Embryo team on Gough to return later in the year

Gough Restoration Project postponed due to coronavirus fears

RSPB statement confirms delay for Gough Island Restoration Programme

Embryo Team on Gough to return home later in the year following their preparations for the programme

Update from RSPB's Martin Harper on 18th March 2020

The RSPB have been doing a lot of contingency planning in light of the COVID-19 pandemic. This is to make sure that as much of the RSPB's work keeps going as possible. That is the aim, but we also must be practical and ensure staff safety and project feasibility. It will sometimes involve making some tough decisions.

One area of work where we have had to make an incredibly difficult but essential decision is with our Gough Island Restoration Programme. Given the rapidly evolving COVID-19 pandemic and the increasing travel restrictions, it has clearly become impossible to complete the operation this season.

The decision to postpone was not easy but it is the right one. The amazing team behind the work are understandably hugely disappointed after the massive effort and hard work that has got us to this point. However, given the circumstances it has become logistically impossible, and contrary to government guidance, for our specialist team to travel to South Africa and onto Gough during the pandemic. We know that after all the years of planning that the project could save two million seabirds each year and prevent the extinction of a number of species. But we only have one shot, and to get it right in such a remote place and at such a scale, all the stars must be aligned. And for this year they are not.

Chris Jones' photo shows the yacht Evohe at anchor off Gough Island on 28th February 2020.
The vessel carried the first tranche of the main Gough Restoration Project Team to join the three RSPB Field Biologists Michelle Risi, Christopher Jones and Alexis Osborne who were already on the island.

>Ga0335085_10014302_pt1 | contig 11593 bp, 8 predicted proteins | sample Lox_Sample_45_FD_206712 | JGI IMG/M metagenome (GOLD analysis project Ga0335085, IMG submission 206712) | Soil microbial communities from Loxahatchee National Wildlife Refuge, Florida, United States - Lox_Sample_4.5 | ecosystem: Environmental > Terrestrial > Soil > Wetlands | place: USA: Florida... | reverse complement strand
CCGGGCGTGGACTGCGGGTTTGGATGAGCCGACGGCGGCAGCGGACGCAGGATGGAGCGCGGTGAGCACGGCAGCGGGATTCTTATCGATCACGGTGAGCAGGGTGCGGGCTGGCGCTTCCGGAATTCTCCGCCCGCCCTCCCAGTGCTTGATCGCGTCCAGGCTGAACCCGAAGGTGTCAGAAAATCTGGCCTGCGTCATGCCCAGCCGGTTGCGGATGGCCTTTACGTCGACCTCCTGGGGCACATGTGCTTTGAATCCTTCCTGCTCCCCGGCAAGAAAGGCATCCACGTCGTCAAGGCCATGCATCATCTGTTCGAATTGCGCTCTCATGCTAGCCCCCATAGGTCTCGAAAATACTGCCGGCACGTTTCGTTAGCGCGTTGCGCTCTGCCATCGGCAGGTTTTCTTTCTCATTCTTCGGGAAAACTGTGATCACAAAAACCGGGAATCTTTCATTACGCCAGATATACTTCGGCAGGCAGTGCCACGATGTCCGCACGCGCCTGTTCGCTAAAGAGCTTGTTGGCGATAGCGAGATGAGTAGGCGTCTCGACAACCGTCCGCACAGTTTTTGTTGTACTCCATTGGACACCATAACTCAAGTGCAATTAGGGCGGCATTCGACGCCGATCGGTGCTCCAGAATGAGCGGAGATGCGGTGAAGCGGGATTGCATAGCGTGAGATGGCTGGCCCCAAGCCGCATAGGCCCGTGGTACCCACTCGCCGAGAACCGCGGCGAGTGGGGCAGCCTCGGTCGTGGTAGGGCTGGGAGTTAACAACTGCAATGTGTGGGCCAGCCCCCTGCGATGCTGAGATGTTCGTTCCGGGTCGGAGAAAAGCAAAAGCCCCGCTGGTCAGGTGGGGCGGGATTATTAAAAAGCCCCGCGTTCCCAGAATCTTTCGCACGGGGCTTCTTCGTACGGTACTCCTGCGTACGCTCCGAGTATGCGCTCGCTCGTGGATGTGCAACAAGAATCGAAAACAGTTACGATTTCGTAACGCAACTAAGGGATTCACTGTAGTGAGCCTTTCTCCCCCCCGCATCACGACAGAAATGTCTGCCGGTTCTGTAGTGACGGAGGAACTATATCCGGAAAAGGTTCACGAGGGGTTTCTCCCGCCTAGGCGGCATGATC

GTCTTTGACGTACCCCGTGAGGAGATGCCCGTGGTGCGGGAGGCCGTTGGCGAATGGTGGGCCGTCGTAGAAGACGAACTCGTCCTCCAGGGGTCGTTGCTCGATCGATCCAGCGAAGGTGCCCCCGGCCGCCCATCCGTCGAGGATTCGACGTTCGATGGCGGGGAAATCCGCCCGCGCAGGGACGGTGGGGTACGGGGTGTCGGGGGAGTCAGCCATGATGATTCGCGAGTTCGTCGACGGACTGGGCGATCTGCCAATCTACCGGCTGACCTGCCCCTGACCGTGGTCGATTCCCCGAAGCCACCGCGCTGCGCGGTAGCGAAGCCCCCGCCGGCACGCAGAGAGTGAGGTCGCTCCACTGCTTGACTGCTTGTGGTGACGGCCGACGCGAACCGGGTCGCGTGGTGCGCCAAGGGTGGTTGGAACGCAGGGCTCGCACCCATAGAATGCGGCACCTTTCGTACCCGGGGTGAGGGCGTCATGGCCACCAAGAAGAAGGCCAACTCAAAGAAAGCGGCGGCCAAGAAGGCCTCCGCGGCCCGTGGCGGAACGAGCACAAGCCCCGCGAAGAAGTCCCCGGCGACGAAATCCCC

We are committed in our mission to restore Gough to the seabird paradise it once was. A great many people and organisations have joined and helped us on this project, and we owe it to them as well as to our ourselves to make sure that we give ourselves the best chance of success. We also owe it to our funders and all the people who have generously donated to the project to do the same.

The team on the island have already made great inroads on the initial project set up. This progress will stand us in good stead for next year. We now need to concentrate on getting our people back home safely and planning for the return visit.

Everyone we have spoken to has expressed sympathy and support for the decision, including our key partners: Tristan da Cunha, the UK Government, South African Department of Environment, Forestry and Fisheries, BirdLife South Africa, Island Conservation, BirdLife International and the Royal Zoological Society of Scotland.

We were pleased that Defra Minister for Biosecurity Lord Gardiner said today:

"This ambitious RSPB project plays a big role in saving the critically endangered Tristan albatross and Gough bunting on the island. The government will continue to invest and work with partners to support local communities and defend the unique biodiversity of the Overseas Territories. We look forward to the valuable work of this programme resuming as soon as it is safe to do so."

Thanks also to all of you for your continued support. Be assured that all the donations already received (and more) will be needed by the project in preparing for our return.

This is a partnership endeavour and it will be through the strength of the partnership that we shall find the collective resolve to see the job through for the precious wildlife of Gough Island.

RSPB poster showcasing all of the bird species on Gough. If successful, the project will benefit up to 19 of these species.